Friday, October 19, 2012

Fun With Hot Water Bottles

I love hot water bottle covers. Which is odd, because I live in the Sub-Tropics. Brisbane only get's about 2 weeks a year that you would need a hot water bottle cover. But I love to make them - I think because it's something fun that everyone can enjoy, not just kids.

Here's some of my favourites that I've made...


So monsters have been my major love - which I guess is because they really let you go nuts on creativity. But just the other day I had someone ask me if I could make a raccoon for them.

I'm not the type of person to say no to a challenge - I actually love making new things - so here's my steps to making a raccoon hot water bottle cover.

I made this little guy out of pre loved fabric - some herringbone pants that were useless as pants, but still had heaps of fabric in the legs to work with...

Step 1 - cut off enough from one of the legs to fit the water bottle.

Step 2 - I marked up the basic shape of the ears with chalk then cut out the design.
Note - leave a little extra fabric (about 2 inches) at the bottom of the back piece (that isn't cut). That way you'll have enough fabric in the mouth so that it stays shut when there's a hot water bottle in there.

Step 3 - Hem the two edges of the open mouth. I used a zig-zag stitch for this to prevent any stray threads getting away.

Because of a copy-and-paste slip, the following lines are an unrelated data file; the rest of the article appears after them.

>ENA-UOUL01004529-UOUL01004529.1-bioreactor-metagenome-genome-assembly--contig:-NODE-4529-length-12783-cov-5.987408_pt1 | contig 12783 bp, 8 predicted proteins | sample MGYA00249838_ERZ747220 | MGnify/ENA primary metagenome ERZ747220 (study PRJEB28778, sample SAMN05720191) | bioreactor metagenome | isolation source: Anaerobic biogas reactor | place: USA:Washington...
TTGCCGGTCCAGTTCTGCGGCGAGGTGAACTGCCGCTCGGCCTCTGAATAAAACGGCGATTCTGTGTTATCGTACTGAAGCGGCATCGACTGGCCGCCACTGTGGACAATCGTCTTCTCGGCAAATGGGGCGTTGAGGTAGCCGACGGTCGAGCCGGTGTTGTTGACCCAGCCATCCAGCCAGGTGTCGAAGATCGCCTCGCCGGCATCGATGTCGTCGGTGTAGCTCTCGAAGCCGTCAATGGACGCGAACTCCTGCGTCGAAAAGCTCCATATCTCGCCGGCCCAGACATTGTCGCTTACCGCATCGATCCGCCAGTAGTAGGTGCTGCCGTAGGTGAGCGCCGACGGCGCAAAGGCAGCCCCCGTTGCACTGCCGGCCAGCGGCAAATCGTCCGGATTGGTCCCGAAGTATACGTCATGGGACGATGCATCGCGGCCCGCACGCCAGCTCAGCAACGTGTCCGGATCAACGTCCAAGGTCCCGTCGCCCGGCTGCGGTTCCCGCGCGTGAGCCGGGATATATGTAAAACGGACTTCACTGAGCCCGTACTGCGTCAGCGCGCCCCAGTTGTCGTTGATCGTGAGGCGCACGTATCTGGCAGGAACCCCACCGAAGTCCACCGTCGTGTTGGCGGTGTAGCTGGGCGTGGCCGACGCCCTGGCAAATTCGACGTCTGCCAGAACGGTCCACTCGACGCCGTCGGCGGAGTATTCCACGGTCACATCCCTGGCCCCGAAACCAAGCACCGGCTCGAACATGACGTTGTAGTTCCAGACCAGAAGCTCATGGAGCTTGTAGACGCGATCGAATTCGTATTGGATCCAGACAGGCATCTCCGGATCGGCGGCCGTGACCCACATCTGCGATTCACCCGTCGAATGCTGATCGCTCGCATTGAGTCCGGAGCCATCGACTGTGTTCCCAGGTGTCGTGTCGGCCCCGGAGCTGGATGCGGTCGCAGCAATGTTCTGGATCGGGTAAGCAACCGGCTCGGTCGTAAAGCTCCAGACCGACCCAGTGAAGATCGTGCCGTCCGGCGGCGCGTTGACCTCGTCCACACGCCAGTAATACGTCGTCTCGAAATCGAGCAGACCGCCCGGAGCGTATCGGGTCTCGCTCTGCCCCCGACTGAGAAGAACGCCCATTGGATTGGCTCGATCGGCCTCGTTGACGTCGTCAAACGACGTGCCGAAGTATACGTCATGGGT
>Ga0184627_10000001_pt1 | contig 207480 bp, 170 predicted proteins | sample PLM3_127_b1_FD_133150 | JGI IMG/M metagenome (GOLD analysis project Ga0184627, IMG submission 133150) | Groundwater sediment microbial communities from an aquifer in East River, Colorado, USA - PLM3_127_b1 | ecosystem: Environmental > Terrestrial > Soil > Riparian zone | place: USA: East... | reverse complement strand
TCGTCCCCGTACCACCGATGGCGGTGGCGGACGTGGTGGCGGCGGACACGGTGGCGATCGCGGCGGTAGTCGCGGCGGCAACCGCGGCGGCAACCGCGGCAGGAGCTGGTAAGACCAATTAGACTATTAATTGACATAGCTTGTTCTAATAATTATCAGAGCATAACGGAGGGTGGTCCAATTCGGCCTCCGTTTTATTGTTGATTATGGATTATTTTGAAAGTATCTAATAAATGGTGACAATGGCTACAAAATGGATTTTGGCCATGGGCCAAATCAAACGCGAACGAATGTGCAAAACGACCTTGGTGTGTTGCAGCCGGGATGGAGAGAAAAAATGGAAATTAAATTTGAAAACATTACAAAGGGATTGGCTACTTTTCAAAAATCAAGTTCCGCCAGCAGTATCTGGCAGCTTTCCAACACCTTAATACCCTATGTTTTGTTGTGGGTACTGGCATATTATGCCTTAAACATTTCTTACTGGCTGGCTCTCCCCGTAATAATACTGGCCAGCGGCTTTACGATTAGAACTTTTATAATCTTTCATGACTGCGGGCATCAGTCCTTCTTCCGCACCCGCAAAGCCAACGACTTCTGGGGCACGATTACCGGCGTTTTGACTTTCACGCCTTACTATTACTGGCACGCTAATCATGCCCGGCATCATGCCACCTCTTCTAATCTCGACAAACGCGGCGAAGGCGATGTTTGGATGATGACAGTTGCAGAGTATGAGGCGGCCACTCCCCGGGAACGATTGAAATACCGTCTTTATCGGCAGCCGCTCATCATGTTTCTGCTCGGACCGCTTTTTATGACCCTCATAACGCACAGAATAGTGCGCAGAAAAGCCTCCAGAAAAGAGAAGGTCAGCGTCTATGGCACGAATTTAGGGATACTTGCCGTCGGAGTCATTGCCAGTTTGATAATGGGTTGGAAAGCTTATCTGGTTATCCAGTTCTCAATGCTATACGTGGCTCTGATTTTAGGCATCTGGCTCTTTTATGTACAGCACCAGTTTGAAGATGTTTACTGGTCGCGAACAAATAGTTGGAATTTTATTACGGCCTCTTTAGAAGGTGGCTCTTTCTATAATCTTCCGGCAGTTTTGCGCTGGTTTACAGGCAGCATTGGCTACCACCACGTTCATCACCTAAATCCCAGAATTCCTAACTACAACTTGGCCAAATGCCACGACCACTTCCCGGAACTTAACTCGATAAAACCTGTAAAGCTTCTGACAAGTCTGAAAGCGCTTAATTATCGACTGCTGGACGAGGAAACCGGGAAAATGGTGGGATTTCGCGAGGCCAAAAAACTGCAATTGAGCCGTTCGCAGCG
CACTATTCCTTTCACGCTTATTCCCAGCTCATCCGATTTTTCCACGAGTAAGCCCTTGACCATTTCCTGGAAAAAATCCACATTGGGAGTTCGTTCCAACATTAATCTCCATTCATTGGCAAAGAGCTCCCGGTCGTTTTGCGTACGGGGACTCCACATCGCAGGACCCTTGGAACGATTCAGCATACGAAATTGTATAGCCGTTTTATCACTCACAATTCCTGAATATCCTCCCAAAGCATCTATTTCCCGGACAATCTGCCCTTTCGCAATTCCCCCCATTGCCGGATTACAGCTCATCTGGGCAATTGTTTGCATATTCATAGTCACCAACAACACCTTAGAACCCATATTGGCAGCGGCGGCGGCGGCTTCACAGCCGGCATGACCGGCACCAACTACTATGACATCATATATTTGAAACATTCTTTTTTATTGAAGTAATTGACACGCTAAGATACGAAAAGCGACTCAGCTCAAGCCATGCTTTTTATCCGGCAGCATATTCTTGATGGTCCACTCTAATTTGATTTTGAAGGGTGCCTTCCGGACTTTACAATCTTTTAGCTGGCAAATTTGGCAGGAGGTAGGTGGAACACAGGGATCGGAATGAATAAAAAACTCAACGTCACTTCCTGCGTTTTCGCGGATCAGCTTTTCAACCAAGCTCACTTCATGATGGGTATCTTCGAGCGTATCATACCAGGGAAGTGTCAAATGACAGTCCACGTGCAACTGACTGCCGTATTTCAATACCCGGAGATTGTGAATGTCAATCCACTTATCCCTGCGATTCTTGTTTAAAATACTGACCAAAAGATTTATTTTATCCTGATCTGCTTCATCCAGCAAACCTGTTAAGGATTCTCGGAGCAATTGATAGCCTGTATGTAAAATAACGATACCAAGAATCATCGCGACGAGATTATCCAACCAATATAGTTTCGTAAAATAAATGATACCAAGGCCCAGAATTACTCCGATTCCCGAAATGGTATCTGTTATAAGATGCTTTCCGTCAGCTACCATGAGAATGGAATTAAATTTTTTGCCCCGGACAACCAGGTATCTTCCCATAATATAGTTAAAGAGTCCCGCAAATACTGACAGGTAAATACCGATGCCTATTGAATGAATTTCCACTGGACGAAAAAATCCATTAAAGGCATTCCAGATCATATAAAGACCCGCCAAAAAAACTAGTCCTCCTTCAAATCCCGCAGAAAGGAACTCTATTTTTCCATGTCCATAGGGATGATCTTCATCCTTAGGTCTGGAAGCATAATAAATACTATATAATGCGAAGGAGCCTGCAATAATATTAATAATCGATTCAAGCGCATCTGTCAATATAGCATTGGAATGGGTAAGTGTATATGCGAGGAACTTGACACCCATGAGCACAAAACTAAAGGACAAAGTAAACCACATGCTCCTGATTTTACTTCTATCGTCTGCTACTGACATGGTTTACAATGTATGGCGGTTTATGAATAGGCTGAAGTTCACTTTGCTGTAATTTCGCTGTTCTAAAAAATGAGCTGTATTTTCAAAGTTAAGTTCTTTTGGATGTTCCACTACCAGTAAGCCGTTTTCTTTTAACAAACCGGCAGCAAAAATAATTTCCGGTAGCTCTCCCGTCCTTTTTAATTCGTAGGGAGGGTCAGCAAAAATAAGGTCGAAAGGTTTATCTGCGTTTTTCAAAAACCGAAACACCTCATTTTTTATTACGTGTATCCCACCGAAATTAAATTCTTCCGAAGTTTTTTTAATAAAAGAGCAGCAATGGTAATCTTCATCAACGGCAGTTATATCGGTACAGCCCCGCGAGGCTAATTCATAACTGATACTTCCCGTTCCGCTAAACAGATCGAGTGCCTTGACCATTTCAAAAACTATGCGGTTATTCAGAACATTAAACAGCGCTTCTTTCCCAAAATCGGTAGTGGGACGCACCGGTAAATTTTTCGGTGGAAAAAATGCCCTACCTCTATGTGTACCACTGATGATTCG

Step 4 - Sew the head onto the back, then sew the bottom on - remember you should have some overlap from the head onto the bottom of the body. Now you can turn this the right way out.

Step 5 - Go to town on your design. I use felt and just add shapes as I think it needs it. This is part of the reason why I sew them on after I sew the body together. If you want to, add these features before step 4. Also, I'm an illustrator by heart so I like to play around with shapes with it all laid out in front of me, which I find hard to do early in the process.

Step 6 - Enjoy your new hot water bottle cover!

This little guy sparked off some ideas for new designs... so I'm going to share a sneak peak with you here. In about 3 weeks these new designs will be in my Etsy shop ready for Christmas - so stay tuned... 

p.s. let me know if there's a style of hot water bottle cover you'd like to see

Sunday, October 7, 2012

DIY Cork Board Makeover

My desk tends to be a mess of post-it notes and scraps of paper stuck to any object that happens to be within my eye line. So I figured it was about time to get my act together and organise the mess.

I have a pile of old cork boards that I've had lying around waiting for me to put them to use, but they were looking kind of worse for wear. This tutorial is on how to fancy up your cork board so it looks great empty or full.


  • Cork board - you can use an old one or buy a new one.
  • Sandpaper
  • Adhesive remover (if you need to clean off any blue-tak or tape) - I use tea-tree oil, smells great and works like a charm
  • Acrylic paint in the colours of your choice

Step 1

Prepare the cork board. If you are using a new one, you will still need to sand down the edges to make sure the paint will adhere properly.

If you are using an old one it's time to get rid of any old staples and sticky things. I also did a light sand over the cork to smooth out any bumps that had appeared from years of thumb-tacks.

My old cork boards - definitely in need of a make-over

Step 2

Mark up your template. I used a geometric design made up of equilateral triangles (very popular at the moment).